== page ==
Additive manufacturing: trends and opportunities
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Additive manufacturing: trends and opportunities

Aug 14, 2023

As the director of CSIRO’s Lab 22, Australia’s centre for additive innovation, I have witnessed the rapid and impressive growth of the additive manufacturing (AM) industry.

Author: Dr Daniel East – group leader, Advanced Manufacturing and Metals, CSIRO

When we established Lab 22 in 2015, our primary goal was to introduce the pioneering technology of 3D printing to Australian companies and demonstrate its potential benefits.

Since then, AM has evolved into a mature and thriving industry, embraced by Australian businesses across diverse sectors for its efficiency and effectiveness in production.

Aerospace companies have used AM to create lightweight and intricate parts, reducing costs and improving fuel efficiency on the way. In healthcare, AM has been instrumental in producing personalised implants and prosthetics, leading to better patient outcomes. Automotive businesses have adopted AM for rapid prototyping and parts manufacturing, expediting the design process.

And consumer goods companies have leveraged AM to offer unique and customisable products, differentiating themselves in crowded marketplaces.

All these companies have benefited from AM’s ability to fabricate complex geometries, reduce lead times, minimise waste, and enable mass customisation, thereby driving efficiency, fostering innovation, and enhancing customer satisfaction.

These processes also open up the design window for components that may not have been manufacturable or economic through other processes.

A great example of this is metallic AM which has carved out its own market niche producing geometrically complex small parts, such as heat exchangers, biomedical implants, custom sporting goods, mixers, and production dies featuring conformal cooling channels.

In the past few years, the growth of AM has accelerated even further, catalysed by disruptions caused by COVID-19 which exposed vulnerabilities in conventional supply chains.

Amidst the chaos, AM emerged as a versatile and modular production system, gaining recognition for its potential in distributed and point-of-use manufacturing which can eliminate single points of failure. Here, AM offers resilience, reduces dependency on global supply chains and has become increasingly valued as an enabling technology.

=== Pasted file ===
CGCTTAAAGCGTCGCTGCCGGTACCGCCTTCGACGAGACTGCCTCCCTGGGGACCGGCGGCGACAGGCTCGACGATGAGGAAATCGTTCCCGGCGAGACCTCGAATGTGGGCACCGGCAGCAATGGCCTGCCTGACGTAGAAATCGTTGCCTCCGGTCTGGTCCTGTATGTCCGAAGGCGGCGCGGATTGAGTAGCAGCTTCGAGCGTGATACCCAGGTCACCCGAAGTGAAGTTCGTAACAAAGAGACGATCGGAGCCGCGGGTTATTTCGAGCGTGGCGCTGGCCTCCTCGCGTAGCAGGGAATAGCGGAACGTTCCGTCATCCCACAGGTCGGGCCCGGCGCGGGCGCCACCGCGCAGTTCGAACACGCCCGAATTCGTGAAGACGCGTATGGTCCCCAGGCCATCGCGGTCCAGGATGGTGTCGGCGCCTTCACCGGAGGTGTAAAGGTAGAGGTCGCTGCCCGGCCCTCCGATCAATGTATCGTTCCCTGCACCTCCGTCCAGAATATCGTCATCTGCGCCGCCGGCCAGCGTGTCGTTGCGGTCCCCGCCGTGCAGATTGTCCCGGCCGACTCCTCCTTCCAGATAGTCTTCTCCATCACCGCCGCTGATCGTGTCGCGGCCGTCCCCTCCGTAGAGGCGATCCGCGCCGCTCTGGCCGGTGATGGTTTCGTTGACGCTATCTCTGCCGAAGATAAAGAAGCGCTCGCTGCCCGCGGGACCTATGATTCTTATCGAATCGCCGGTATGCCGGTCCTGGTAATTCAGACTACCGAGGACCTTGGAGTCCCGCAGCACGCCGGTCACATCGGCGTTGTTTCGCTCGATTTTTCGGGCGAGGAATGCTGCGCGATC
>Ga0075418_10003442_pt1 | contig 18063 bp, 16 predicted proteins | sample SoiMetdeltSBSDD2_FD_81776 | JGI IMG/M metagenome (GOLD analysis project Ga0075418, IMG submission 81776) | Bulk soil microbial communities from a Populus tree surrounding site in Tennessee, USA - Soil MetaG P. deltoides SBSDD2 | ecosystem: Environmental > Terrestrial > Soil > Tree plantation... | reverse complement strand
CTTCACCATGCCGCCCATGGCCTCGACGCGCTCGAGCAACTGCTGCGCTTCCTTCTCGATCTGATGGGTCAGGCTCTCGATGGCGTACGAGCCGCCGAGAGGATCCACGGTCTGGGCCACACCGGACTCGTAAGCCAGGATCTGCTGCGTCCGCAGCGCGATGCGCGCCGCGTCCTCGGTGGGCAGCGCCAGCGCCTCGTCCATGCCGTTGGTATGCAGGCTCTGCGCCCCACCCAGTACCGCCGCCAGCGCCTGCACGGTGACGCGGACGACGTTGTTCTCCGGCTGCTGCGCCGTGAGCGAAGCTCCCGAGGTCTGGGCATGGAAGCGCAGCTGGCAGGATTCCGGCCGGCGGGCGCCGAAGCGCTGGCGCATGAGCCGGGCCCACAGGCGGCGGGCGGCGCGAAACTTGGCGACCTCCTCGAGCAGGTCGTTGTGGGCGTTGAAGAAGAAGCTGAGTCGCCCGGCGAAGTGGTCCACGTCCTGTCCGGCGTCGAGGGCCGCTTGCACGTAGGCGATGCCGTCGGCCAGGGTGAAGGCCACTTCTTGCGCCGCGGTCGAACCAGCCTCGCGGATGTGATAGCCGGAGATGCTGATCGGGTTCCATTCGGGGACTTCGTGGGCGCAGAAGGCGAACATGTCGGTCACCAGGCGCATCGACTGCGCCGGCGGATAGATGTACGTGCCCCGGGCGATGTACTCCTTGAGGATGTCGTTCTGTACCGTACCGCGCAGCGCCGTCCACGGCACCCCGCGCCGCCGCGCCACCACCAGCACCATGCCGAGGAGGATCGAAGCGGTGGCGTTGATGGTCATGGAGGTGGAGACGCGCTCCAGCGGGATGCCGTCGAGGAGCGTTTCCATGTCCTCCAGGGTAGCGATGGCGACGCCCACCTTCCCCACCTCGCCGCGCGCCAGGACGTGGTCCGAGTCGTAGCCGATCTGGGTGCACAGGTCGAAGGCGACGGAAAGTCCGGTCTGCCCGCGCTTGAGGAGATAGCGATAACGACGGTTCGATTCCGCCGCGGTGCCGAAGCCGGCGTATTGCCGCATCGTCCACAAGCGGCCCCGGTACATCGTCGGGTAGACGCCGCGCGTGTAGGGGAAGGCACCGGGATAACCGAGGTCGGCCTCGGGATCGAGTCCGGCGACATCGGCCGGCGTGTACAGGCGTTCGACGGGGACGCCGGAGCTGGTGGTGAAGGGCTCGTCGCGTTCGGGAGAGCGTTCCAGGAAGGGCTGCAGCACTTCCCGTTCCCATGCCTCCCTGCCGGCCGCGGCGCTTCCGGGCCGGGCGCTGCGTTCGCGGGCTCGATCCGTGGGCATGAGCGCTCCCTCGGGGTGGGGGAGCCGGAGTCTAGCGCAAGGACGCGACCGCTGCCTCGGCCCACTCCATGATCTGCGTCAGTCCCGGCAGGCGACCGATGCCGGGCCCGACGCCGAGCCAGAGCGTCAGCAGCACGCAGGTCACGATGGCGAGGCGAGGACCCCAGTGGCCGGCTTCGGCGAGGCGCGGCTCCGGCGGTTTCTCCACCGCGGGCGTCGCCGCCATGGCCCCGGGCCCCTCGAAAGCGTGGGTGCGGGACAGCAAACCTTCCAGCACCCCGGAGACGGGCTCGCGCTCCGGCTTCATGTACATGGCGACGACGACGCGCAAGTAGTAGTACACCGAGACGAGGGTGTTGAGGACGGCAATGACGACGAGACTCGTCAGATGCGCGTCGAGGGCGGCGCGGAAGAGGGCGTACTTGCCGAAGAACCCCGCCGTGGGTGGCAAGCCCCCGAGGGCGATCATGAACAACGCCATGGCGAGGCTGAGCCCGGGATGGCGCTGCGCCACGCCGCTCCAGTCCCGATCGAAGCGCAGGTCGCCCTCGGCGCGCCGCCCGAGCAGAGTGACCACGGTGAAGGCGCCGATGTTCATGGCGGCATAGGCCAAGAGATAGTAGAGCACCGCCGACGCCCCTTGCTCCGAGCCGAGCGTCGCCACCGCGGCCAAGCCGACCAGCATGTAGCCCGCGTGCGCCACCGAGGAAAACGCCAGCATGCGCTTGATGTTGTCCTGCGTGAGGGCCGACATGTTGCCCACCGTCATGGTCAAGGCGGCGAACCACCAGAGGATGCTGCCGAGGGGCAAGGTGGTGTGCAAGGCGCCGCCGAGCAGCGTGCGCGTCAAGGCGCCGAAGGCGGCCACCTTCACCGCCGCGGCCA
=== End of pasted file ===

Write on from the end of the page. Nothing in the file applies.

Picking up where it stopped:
This decentralised model of working is especially advantageous for Australian companies, given our remoteness from major manufacturing hubs in Asia and Europe. Remote sectors, such as defence, mining, resources, and agriculture, particularly stand to benefit. These industries often face logistical challenges in accessing traditional manufacturing resources and spare parts.

The growth of AM has been supported by technological improvements and the capabilities of available equipment.Of note is the expansion in the capabilities of larger format printers – particularly those leveraging robotic techniques. Such advancement has significantly impacted the size and complexity of the parts that can be manufactured, opening up many new applications and benefits.

Larger format printers with robotic armatures equipped with deposition heads allow us to produce much larger components than traditional AM systems. This enables structures that previously couldn’t be produced in a single piece.

The result is an increase in structural integrity and quicker assembly times.

However, it’s not just about size. These printers are ideal for creating less geometrically complex parts, which can be beneficial when functionality and structural strength are more important than intricate design.

We have also seen a notable expansion of solid-state based techniques – or those that transform materials from a solid form into the final part without passing through a liquid phase. Benefits include reduced thermal stresses, less distortion, and the ability to process materials that are hard to melt or mix.

Fused filament printing is a very interesting solid-state process. It works by pushing a thin strand of heated plastic, called a filament, through a nozzle to build objects layer by layer. This technique is commonly employed to produce intricate models, functional parts, and detailed prototypes.

Another innovative solid-state technique is friction stir AM which combines the principles of friction stir welding and AM to create strong and defect-free metal structures.

With advancements in AM, we’ve seen a surge in interest in simulation and quality assurance methods. These are critical in ensuring the parts produced via AM meet the required standards of performance and safety, especially in high-stakes industries such as defence and for biomedical applications.